When Johnson asked Weston if he understood the current case, he said he was confident that his lawyers could accurately explain his concepts of time reversal?because of his power of time reversal, no event is ever permanent. He recited his theories on the "Ruby Satellite System," which "washes time in reverse." He described his involvement in the "World Summit for Time Reverse Technology."

Johnson asked Weston about his trial. He said it would never happen. "They will simply do a time reverse, and I'll be off and running in a different direction," he said.

Johnson decided that Weston was incompetent to stand trial; however, "with adequate treatment with antipsychotic medication, there is a significant likelihood that competence can be restored."

A judge remanded Weston to a federal psychiatric facility for treatment. What he needed was a course of Risperdal, Haldol or Prolixin?antipsychotic medicines that had previously been prescribed to him. He had just stopped taking them.

But Weston refused to sign the patient consent forms, and his defense team jumped at the chance to stop the medication process. Twice Judge Emmet G. Sullivan has ruled that Weston should be medicated, and twice the defense has appealed the decision. As the three-year anniversary of the shooting approaches, Weston's lawyers have successfully jabbed, dodged and maneuvered to forcibly prevent or appeal all attempts to administer any medication. The case has ground down to a Mexican standoff.

Here's the deal: If Weston is competent, he could face the death penalty. If he doesn't take any medication, he isn't competent. If he isn't competent, quid pro quo, he doesn't get fried. Therefore, Weston's lawyers block the court-ordered treatment. They now argue that Weston has gone so many years without treatment that his brain might not respond to antipsychotic medications. They keep him nuts, inhuman, trapped in the twists and turns of his psyche. They avoid a trial. They avoid justice.

And even as this defense keeps Weston from the courtroom, it exacts a slow torture of physical and mental pain. Because Weston has received no treatment and is deemed dangerous, he has been kept in isolation for more than two years?two court-appointed psychiatrists have testified that the seclusion without treatment has resulted in a progressively vicious medical deterioration. When psychiatrist David Daniel took the stand last November, he named Weston one of the most desperately ill schizophrenics he had seen in 14 years of practice, and said that, in this case, "involuntary medication is in the patient's interest, and not outside the ethics of my profession."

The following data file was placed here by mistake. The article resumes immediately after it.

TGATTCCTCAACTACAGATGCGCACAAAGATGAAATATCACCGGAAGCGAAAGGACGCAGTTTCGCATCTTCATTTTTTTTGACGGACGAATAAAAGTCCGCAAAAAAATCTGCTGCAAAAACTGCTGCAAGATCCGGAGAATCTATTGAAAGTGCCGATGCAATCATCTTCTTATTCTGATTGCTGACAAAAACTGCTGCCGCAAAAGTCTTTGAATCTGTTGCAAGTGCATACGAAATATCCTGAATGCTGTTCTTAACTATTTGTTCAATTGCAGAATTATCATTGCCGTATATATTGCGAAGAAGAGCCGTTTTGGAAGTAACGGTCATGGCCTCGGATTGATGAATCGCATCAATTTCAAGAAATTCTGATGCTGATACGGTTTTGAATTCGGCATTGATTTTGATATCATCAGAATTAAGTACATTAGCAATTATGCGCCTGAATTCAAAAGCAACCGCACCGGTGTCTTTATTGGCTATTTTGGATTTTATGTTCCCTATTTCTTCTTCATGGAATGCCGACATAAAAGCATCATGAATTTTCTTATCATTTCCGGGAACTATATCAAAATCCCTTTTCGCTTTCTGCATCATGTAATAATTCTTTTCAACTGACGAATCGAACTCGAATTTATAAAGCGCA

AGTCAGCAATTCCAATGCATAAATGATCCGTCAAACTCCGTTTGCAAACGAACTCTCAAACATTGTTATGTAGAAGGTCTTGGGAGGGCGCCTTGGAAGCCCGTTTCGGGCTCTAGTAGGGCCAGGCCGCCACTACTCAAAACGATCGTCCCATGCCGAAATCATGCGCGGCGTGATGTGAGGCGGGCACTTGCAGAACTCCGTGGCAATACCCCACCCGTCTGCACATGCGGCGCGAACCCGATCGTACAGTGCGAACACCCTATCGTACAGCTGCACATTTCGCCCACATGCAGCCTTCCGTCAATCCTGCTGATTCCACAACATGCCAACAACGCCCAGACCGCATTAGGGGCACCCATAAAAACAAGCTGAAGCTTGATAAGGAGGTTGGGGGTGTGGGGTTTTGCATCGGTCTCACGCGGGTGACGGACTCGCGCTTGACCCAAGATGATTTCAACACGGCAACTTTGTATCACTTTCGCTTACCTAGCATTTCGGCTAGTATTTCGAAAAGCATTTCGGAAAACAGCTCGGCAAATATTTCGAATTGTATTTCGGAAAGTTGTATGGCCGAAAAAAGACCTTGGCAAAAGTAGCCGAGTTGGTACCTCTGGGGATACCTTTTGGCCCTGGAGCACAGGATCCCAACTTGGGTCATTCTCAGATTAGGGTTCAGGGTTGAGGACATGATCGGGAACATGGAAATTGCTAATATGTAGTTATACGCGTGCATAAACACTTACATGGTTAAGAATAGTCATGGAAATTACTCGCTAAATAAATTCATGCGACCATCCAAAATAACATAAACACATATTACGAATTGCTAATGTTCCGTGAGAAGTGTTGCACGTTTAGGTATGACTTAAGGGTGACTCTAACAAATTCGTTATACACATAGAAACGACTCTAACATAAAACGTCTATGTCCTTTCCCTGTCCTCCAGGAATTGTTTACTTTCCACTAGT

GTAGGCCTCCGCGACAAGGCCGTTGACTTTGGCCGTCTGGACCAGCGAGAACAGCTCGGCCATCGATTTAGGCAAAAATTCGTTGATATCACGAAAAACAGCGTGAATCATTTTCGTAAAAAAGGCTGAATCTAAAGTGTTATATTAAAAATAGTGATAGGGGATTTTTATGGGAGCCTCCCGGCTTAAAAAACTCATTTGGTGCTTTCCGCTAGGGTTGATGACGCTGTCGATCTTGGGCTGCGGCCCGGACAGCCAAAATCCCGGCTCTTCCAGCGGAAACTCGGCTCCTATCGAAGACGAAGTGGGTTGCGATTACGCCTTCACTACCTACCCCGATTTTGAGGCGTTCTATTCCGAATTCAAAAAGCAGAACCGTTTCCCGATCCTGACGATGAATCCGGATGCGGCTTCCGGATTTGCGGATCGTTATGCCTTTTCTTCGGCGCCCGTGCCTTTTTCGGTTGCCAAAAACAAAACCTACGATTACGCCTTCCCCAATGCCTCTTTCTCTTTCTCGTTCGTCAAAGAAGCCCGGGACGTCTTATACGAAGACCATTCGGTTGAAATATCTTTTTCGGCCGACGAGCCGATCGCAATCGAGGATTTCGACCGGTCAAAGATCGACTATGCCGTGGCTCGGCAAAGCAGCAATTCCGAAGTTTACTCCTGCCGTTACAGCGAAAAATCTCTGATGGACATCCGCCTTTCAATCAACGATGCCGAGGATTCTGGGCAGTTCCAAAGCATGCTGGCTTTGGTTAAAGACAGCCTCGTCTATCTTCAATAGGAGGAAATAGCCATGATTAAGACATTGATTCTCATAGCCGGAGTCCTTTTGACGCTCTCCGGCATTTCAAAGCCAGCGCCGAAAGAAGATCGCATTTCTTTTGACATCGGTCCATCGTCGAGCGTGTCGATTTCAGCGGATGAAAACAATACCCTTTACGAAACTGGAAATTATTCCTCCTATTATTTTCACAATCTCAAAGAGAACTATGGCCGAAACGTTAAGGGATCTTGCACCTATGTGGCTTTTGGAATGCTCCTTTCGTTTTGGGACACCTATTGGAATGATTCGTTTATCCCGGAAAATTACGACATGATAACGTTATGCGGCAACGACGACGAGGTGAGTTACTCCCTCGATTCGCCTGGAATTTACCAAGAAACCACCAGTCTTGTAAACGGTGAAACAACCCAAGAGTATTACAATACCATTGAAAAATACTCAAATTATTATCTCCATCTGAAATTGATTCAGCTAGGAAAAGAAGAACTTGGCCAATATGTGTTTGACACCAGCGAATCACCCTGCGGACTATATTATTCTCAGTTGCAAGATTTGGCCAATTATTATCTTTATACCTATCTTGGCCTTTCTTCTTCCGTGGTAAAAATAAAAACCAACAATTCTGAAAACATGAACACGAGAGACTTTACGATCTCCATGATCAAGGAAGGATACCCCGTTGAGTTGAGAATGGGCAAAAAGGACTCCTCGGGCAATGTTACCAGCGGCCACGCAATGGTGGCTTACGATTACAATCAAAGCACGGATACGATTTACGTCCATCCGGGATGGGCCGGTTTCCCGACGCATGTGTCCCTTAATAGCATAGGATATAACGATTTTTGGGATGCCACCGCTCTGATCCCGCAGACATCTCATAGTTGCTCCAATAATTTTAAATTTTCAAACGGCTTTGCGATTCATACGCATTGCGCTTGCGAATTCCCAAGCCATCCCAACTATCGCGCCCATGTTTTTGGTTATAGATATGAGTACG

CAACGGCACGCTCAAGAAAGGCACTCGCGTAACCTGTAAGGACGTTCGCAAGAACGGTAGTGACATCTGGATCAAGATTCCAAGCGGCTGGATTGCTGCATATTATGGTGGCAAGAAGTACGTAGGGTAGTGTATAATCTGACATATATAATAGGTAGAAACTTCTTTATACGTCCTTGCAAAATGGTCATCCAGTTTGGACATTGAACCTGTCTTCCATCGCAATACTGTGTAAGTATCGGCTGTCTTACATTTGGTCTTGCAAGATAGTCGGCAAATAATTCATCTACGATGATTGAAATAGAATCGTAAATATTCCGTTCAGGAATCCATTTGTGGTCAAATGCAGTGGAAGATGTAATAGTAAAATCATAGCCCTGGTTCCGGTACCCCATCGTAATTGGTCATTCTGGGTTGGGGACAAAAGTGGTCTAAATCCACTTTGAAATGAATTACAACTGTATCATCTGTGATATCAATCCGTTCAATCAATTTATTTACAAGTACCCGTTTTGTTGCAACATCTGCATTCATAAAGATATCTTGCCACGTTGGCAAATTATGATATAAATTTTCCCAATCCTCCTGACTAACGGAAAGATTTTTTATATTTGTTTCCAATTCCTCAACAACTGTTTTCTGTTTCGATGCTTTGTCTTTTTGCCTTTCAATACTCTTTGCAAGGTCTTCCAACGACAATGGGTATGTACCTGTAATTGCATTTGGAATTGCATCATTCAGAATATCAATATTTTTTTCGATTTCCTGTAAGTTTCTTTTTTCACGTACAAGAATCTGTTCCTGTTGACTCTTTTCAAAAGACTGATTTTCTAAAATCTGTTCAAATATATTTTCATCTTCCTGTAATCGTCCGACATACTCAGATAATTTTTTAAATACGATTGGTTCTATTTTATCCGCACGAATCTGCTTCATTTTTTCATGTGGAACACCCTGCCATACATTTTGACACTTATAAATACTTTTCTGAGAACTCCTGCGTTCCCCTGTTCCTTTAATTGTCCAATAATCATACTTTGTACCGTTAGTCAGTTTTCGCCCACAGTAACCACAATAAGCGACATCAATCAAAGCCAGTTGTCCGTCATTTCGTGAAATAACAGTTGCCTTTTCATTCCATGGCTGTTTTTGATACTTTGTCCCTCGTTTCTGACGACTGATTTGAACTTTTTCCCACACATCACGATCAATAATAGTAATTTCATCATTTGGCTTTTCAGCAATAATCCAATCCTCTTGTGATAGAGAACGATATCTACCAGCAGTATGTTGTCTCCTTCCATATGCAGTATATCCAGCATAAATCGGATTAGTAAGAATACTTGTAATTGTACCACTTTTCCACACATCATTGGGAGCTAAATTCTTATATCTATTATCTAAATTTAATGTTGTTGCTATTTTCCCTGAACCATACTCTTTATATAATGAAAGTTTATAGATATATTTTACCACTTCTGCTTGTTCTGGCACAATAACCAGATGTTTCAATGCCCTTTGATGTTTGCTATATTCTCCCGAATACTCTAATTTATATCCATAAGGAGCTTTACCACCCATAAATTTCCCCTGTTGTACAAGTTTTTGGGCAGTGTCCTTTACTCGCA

Defense attorney Gregory Poe proceeded to argue that treatment is not an option, that forced treatment is a violation of Weston's rights and that Daniel's testimony was ill-informed and factually inaccurate. Poe did not mention the ethics of his own profession.

Today, Weston sits in his padded cell swathed in a medical blanket, bearded and unkempt, his blue eyes rolling around his head with dizzying speed. He picks at his self-inflicted scabs and lets his mind wander on invented paths.

?By any moral measure, our responses to Russell Weston and his crimes have been a complete and utter failure. No trial. No verdict. No denunciation. Nothing.

David Gelernter, the Yale professor and author, once observed that while we cannot hold society accountable for failing to prevent an evil act, we can and must hold it responsible for failing to condemn an evil act. Whenever a terrorist like Weston murders a man?for whatever reason, insane or no?the responsibility falls to us, as a society, to respond. Evil men will always exist, and they will do evil things. It is the communal response to an evil act that matters. It must resound with dignity, assurance and absolute clarity. Moral bankruptcy must be matched with a clear moral answer. Insanity must be confronted with sanity.

By allowing a communal verdict of legal stonewalling and unchecked insanity, we are complicit in Weston's sin. Three years ago, we had our period of public mourning. Today, we look the other way. We convince ourselves that Weston's declining mental and physical state will serve, in place of a verdict?does a courtroom gavel matter that much, anyway? We let this moral defeat stand, shrugging off this systemic failure. We avoid glancing down that blood-stained hallway.

The prosecutors should recognize their legally entangled situation. They should take the death penalty off the table and cut a deal with the defense to move forward and medicate Weston, attempt to heal his mind. The death penalty, in this case, may be as much an act of vengeance as it is one of justice, and besides, there is a better way.

The condemnation they should seek instead is, perhaps, equally great?a sentenced life of imprisoned sanity. Today Weston still lives in the web of his own delusion, his ideals of immortality and time reversal. Some have testified that Weston does not yet know what he has done, that he believes Gibson and Chestnut and even himself could be resurrected through "time washing" or some other deranged technique. Weston may well desire to avoid sanity and the means of achieving it?the overwhelming guilt that it brings can be a very painful thing?but he has forfeited his right to direct his own actions, and the truth must be known. There are those who would argue that medication without consent ought not be allowed, even in a case as extreme as this, but there are precious few madmen in the world who would of their own accord seek after sanity. Spare us the posturing of promiscuous sympathy for the legal shield of Weston's irrationality that makes of death a thing without consequence